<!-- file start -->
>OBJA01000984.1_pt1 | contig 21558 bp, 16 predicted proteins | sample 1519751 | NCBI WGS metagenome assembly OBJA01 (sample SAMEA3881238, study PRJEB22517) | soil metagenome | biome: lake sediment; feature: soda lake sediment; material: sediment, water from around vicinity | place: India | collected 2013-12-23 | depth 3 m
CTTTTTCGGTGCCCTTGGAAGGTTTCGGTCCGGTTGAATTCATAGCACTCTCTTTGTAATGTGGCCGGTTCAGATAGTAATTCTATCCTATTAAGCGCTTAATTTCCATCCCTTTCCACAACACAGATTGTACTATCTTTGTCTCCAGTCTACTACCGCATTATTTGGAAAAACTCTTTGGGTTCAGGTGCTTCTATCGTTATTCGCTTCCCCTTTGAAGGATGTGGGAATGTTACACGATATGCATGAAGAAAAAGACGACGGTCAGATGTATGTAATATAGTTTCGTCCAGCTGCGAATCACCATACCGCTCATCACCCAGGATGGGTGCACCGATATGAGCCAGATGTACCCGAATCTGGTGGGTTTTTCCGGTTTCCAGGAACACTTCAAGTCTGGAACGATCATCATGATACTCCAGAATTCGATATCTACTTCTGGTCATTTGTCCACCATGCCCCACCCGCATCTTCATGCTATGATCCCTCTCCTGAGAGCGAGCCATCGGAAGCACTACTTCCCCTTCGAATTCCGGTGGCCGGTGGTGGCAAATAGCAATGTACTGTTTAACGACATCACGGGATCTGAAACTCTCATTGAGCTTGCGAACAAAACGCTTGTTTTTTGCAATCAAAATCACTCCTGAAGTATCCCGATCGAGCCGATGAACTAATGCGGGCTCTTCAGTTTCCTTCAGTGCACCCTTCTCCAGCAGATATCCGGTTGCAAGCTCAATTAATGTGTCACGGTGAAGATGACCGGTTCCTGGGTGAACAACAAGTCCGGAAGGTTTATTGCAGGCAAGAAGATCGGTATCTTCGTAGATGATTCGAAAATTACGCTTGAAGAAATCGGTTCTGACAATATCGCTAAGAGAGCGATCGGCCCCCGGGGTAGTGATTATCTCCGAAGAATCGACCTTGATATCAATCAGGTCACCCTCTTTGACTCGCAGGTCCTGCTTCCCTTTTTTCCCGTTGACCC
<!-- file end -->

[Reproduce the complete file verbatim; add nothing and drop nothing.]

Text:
>OBJA01000984.1_pt1 | contig 21558 bp, 16 predicted proteins | sample 1519751 | NCBI WGS metagenome assembly OBJA01 (sample SAMEA3881238, study PRJEB22517) | soil metagenome | biome: lake sediment; feature: soda lake sediment; material: sediment, water from around vicinity | place: India | collected 2013-12-23 | depth 3 m
CTTTTTCGGTGCCCTTGGAAGGTTTCGGTCCGGTTGAATTCATAGCACTCTCTTTGTAATGTGGCCGGTTCAGATAGTAATTCTATCCTATTAAGCGCTTAATTTCCATCCCTTTCCACAACACAGATTGTACTATCTTTGTCTCCAGTCTACTACCGCATTATTTGGAAAAACTCTTTGGGTTCAGGTGCTTCTATCGTTATTCGCTTCCCCTTTGAAGGATGTGGGAATGTTACACGATATGCATGAAGAAAAAGACGACGGTCAGATGTATGTAATATAGTTTCGTCCAGCTGCGAATCACCATACCGCTCATCACCCAGGATGGGTGCACCGATATGAGCCAGATGTACCCGAATCTGGTGGGTTTTTCCGGTTTCCAGGAACACTTCAAGTCTGGAACGATCATCATGATACTCCAGAATTCGATATCTACTTCTGGTCATTTGTCCACCATGCCCCACCCGCATCTTCATGCTATGATCCCTCTCCTGAGAGCGAGCCATCGGAAGCACTACTTCCCCTTCGAATTCCGGTGGCCGGTGGTGGCAAATAGCAATGTACTGTTTAACGACATCACGGGATCTGAAACTCTCATTGAGCTTGCGAACAAAACGCTTGTTTTTTGCAATCAAAATCACTCCTGAAGTATCCCGATCGAGCCGATGAACTAATGCGGGCTCTTCAGTTTCCTTCAGTGCACCCTTCTCCAGCAGATATCCGGTTGCAAGCTCAATTAATGTGTCACGGTGAAGATGACCGGTTCCTGGGTGAACAACAAGTCCGGAAGGTTTATTGCAGGCAAGAAGATCGGTATCTTCGTAGATGATTCGAAAATTACGCTTGAAGAAATCGGTTCTGACAATATCGCTAAGAGAGCGATCGGCCCCCGGGGTAGTGATTATCTCCGAAGAATCGACCTTGATATCAATCAGGTCACCCTCTTTGACTCGCAGGTCCTGCTTCCCTTTTTTCCCGTTGACCC